Author: Frances Koziar
My whole body felt warm as I closed the door to the bullet-proof training room—warmth like I hadn’t felt since my wife had died. It had only been tried unofficially—though successfully—in the field, but the new drug should sharpen my senses, they had said, and make me a better soldier.
I didn’t know about the sharpening my senses part—dulling my senses had been my goal for four months now—but I did want to be a better soldier. One who could take loss and keep going. One who didn’t talk to ghosts for her only comfort. One who wasn’t useless now that the love of her life was dead.
The targets appeared in a neat line at first, and then on the ceiling, the walls, the floor. I shot them faster than I ever had, a thrill coursing through my blood. My body, at least, remembered a life before my wife’s death. A life where I had been a rising star in the peacekeeping military. A life where I knew emotions other than devastation and heartbreak, loneliness and void.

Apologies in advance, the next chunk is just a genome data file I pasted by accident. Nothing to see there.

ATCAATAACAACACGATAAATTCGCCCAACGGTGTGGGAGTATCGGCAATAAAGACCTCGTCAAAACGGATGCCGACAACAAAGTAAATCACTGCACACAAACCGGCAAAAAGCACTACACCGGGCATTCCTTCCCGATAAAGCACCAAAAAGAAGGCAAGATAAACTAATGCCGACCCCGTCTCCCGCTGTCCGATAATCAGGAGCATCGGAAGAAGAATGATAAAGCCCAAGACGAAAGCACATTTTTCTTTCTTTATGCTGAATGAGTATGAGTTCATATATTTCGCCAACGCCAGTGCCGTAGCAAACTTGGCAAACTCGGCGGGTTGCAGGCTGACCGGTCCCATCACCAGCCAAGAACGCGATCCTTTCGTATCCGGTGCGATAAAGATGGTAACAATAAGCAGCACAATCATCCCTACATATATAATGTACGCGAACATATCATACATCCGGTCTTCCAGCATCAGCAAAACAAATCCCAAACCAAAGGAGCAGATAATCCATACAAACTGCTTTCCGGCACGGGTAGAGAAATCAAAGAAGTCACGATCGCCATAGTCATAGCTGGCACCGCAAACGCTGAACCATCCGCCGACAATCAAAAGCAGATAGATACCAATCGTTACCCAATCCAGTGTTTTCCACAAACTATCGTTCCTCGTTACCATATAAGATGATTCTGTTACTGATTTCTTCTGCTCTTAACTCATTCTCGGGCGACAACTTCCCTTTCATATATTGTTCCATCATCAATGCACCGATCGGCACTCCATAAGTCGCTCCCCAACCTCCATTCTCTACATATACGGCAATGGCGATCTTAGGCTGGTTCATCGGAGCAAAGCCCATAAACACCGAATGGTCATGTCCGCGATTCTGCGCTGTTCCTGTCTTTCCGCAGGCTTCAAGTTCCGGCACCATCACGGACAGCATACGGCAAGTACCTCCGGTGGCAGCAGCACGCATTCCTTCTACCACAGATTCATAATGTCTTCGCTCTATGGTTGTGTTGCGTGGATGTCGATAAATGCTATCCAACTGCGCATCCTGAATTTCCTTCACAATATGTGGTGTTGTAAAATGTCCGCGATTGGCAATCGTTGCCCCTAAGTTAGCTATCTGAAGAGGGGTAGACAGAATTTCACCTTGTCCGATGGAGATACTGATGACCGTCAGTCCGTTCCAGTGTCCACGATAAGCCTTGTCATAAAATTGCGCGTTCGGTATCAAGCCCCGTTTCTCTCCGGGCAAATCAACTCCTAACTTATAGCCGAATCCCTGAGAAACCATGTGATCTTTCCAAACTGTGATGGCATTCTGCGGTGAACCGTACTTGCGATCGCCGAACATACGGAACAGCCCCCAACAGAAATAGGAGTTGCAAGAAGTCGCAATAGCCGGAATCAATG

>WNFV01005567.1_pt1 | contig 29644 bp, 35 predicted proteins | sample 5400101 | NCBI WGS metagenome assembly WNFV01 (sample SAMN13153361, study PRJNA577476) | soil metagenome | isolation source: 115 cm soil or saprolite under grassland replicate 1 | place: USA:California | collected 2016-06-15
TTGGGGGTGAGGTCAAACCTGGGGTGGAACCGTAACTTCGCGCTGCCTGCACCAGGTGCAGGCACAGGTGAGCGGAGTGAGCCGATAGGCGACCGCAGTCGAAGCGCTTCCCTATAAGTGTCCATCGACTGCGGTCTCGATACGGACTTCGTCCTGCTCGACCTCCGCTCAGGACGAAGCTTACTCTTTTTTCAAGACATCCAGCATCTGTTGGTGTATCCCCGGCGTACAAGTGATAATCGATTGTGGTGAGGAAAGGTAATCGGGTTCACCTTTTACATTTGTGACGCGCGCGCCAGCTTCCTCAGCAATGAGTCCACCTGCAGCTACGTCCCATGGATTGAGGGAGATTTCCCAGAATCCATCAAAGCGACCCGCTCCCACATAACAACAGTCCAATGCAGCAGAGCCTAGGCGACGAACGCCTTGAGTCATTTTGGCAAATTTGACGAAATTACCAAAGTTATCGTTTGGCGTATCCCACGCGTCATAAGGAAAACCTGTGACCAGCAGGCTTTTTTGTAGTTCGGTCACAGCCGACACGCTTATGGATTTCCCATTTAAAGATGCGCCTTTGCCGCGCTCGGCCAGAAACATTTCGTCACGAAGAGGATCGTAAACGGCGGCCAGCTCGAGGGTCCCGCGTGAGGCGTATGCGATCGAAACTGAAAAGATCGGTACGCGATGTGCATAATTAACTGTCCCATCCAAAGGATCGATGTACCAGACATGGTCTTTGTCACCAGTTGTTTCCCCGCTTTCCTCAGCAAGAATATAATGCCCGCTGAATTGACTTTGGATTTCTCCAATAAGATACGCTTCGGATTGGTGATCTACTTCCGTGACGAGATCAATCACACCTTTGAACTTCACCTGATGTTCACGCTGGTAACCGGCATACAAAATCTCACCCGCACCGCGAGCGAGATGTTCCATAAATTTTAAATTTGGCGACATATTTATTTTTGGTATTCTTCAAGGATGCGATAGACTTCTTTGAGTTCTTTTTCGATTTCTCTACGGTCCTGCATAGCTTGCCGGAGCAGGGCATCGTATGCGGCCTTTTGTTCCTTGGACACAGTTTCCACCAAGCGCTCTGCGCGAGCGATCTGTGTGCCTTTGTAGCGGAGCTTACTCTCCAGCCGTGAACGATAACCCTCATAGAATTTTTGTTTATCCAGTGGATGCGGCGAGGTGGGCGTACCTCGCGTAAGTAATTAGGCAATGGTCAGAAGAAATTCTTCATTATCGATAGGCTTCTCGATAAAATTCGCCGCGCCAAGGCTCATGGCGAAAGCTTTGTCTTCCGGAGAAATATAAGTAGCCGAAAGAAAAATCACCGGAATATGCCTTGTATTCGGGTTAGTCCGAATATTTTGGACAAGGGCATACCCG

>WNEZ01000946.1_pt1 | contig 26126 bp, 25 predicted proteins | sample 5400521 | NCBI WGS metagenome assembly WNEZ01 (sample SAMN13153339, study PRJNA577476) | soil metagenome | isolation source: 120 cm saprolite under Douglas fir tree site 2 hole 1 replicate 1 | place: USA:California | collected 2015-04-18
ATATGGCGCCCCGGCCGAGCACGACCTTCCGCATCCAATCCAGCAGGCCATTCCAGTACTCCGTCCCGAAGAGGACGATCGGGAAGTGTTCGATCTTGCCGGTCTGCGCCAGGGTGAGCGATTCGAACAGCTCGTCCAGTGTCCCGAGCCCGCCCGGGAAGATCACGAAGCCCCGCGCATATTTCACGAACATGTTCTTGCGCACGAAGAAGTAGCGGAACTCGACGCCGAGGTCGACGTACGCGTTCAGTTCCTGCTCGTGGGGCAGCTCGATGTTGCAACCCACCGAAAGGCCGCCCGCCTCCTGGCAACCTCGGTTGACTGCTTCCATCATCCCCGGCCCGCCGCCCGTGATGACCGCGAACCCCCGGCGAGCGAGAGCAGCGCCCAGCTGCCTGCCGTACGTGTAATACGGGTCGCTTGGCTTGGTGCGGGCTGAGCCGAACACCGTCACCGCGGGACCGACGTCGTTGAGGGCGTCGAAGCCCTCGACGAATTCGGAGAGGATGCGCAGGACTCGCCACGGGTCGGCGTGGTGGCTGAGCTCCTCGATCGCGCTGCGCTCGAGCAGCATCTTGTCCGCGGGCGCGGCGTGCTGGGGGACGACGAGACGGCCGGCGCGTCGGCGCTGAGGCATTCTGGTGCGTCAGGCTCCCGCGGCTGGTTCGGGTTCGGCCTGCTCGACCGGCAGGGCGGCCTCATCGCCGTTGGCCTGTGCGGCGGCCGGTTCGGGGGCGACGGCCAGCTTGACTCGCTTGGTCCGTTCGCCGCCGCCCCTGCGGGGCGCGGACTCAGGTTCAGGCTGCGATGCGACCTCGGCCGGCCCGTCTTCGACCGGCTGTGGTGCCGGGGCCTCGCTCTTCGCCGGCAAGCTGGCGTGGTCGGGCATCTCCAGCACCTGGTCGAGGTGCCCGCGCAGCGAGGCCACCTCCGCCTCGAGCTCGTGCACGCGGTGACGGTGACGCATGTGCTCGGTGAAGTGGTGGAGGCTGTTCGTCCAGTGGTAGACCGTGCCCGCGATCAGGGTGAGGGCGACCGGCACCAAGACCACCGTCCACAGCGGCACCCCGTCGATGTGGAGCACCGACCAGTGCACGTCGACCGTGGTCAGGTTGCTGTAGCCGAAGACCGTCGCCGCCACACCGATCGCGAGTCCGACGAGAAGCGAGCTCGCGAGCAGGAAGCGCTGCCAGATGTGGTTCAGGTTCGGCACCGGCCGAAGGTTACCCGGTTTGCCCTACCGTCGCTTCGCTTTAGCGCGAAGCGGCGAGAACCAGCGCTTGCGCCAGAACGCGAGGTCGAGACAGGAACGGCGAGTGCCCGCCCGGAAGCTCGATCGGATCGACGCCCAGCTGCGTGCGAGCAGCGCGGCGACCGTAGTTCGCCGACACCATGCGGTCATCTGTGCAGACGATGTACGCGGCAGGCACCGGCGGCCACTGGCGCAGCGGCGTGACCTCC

Obstacles were added. I rolled behind a smashed truck and took out three more targets. Despite the weakness in my body from the ruin of the past few months, I could feel my old strength there too. I could feel the burn in muscles that not so long ago I had trained as hard and as carefully as the new recruits. I remembered when the questions of what I wanted and why I lived had had simple answers. I remembered even farther back, to a time—impossibly, incomprehensibly—when I had been happy without my wife.
I yanked some scrap metal out of the way, twisting it and pulling it to the side, surprised that the simulation was complex enough to make it feel smooth and solid in my hand. Behind it were moving targets: some frozen, some whizzing away from me into a tunnel. I followed, a humming energy a cross between desperation and joy spurring me on, and I threw debris out of my path as if throwing aside my past. My body felt feverish—was that a symptom of the drug they’d forgotten to mention, or the feverish touch of my own madness? The feverish release of too much crying, too much staring into memories, too much waiting for someone who would never come home?
My vision flickered—one, two—and the drug wore off.
My wild grin faded uncertainly. I was no longer in the room I had started in.
…Another phase of the simulation? I wondered at first, hoped, for a single inhale and exhale. Because what I saw now was what I had felt since my wife had died in the crash. Too much horror. Too much loss. Enough pain to drive me mad.
All around me, the people of the training facility lay dead.